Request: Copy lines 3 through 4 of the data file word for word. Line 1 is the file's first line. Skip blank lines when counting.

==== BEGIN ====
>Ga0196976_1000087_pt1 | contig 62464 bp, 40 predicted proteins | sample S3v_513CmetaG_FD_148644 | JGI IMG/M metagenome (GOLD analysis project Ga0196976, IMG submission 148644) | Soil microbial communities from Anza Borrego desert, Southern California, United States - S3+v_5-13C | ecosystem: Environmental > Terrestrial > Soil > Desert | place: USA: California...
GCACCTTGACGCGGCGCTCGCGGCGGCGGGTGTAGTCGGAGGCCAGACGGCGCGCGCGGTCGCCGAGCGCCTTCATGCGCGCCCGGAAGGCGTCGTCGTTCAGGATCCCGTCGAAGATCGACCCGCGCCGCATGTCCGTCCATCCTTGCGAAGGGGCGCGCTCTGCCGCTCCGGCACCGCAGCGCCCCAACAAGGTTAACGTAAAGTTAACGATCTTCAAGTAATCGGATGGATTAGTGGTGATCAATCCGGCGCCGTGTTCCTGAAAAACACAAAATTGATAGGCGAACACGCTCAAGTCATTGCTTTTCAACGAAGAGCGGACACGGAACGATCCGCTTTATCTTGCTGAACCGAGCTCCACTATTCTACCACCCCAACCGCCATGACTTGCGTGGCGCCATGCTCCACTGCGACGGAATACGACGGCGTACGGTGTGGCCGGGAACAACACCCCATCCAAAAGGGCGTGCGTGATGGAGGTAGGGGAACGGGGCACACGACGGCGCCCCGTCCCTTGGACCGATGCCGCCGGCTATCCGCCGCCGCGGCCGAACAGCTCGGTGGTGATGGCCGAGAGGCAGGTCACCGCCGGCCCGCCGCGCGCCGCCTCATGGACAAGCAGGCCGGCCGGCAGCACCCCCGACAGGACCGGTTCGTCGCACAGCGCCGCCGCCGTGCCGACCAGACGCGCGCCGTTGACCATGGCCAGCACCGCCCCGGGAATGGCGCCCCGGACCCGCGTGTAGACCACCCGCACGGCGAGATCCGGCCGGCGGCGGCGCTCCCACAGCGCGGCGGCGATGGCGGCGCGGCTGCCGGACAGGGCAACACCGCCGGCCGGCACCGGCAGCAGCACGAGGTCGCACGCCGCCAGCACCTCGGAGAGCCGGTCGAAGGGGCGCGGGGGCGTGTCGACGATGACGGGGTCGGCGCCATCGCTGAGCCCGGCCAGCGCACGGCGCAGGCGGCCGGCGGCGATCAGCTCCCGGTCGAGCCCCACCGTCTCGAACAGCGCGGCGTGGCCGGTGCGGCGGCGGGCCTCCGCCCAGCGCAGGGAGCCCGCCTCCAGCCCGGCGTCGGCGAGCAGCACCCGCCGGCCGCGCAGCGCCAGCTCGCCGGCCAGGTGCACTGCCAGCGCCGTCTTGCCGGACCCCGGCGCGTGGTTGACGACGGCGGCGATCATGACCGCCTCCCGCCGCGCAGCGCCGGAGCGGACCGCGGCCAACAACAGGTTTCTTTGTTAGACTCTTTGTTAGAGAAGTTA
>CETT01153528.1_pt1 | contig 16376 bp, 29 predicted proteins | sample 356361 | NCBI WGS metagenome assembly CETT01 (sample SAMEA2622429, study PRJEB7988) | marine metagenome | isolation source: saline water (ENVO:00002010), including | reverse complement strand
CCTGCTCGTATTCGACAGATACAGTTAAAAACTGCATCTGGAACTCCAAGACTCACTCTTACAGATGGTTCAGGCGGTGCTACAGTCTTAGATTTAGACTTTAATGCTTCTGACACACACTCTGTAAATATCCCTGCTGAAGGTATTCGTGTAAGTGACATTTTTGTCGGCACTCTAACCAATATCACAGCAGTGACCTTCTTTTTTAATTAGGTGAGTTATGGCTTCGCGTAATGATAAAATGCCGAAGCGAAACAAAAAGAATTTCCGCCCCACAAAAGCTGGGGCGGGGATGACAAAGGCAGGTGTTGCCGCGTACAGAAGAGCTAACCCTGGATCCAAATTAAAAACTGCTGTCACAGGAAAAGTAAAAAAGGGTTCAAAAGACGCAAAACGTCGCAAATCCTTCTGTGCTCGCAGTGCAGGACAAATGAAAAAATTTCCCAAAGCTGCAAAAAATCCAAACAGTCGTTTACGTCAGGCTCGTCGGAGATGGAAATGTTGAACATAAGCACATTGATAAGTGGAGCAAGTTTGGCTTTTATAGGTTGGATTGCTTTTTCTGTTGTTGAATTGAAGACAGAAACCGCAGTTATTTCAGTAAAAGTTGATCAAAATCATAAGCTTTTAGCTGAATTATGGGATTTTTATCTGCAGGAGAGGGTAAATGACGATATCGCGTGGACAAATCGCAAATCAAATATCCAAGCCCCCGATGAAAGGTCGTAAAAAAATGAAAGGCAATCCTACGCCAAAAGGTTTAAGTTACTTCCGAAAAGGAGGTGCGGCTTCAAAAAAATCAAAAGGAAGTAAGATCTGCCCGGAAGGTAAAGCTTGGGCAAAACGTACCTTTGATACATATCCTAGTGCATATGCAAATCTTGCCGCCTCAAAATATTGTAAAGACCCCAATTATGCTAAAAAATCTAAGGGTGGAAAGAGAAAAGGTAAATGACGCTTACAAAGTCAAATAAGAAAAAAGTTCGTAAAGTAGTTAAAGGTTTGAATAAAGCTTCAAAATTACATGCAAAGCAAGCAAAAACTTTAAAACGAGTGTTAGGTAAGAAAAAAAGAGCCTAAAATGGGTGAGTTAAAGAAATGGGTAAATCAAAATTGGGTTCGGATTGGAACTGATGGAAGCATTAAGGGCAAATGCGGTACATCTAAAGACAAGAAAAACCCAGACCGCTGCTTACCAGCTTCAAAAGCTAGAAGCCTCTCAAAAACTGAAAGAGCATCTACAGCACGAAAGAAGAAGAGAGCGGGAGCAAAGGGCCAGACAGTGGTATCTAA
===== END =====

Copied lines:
>CETT01153528.1_pt1 | contig 16376 bp, 29 predicted proteins | sample 356361 | NCBI WGS metagenome assembly CETT01 (sample SAMEA2622429, study PRJEB7988) | marine metagenome | isolation source: saline water (ENVO:00002010), including | reverse complement strand
CCTGCTCGTATTCGACAGATACAGTTAAAAACTGCATCTGGAACTCCAAGACTCACTCTTACAGATGGTTCAGGCGGTGCTACAGTCTTAGATTTAGACTTTAATGCTTCTGACACACACTCTGTAAATATCCCTGCTGAAGGTATTCGTGTAAGTGACATTTTTGTCGGCACTCTAACCAATATCACAGCAGTGACCTTCTTTTTTAATTAGGTGAGTTATGGCTTCGCGTAATGATAAAATGCCGAAGCGAAACAAAAAGAATTTCCGCCCCACAAAAGCTGGGGCGGGGATGACAAAGGCAGGTGTTGCCGCGTACAGAAGAGCTAACCCTGGATCCAAATTAAAAACTGCTGTCACAGGAAAAGTAAAAAAGGGTTCAAAAGACGCAAAACGTCGCAAATCCTTCTGTGCTCGCAGTGCAGGACAAATGAAAAAATTTCCCAAAGCTGCAAAAAATCCAAACAGTCGTTTACGTCAGGCTCGTCGGAGATGGAAATGTTGAACATAAGCACATTGATAAGTGGAGCAAGTTTGGCTTTTATAGGTTGGATTGCTTTTTCTGTTGTTGAATTGAAGACAGAAACCGCAGTTATTTCAGTAAAAGTTGATCAAAATCATAAGCTTTTAGCTGAATTATGGGATTTTTATCTGCAGGAGAGGGTAAATGACGATATCGCGTGGACAAATCGCAAATCAAATATCCAAGCCCCCGATGAAAGGTCGTAAAAAAATGAAAGGCAATCCTACGCCAAAAGGTTTAAGTTACTTCCGAAAAGGAGGTGCGGCTTCAAAAAAATCAAAAGGAAGTAAGATCTGCCCGGAAGGTAAAGCTTGGGCAAAACGTACCTTTGATACATATCCTAGTGCATATGCAAATCTTGCCGCCTCAAAATATTGTAAAGACCCCAATTATGCTAAAAAATCTAAGGGTGGAAAGAGAAAAGGTAAATGACGCTTACAAAGTCAAATAAGAAAAAAGTTCGTAAAGTAGTTAAAGGTTTGAATAAAGCTTCAAAATTACATGCAAAGCAAGCAAAAACTTTAAAACGAGTGTTAGGTAAGAAAAAAAGAGCCTAAAATGGGTGAGTTAAAGAAATGGGTAAATCAAAATTGGGTTCGGATTGGAACTGATGGAAGCATTAAGGGCAAATGCGGTACATCTAAAGACAAGAAAAACCCAGACCGCTGCTTACCAGCTTCAAAAGCTAGAAGCCTCTCAAAAACTGAAAGAGCATCTACAGCACGAAAGAAGAAGAGAGCGGGAGCAAAGGGCCAGACAGTGGTATCTAA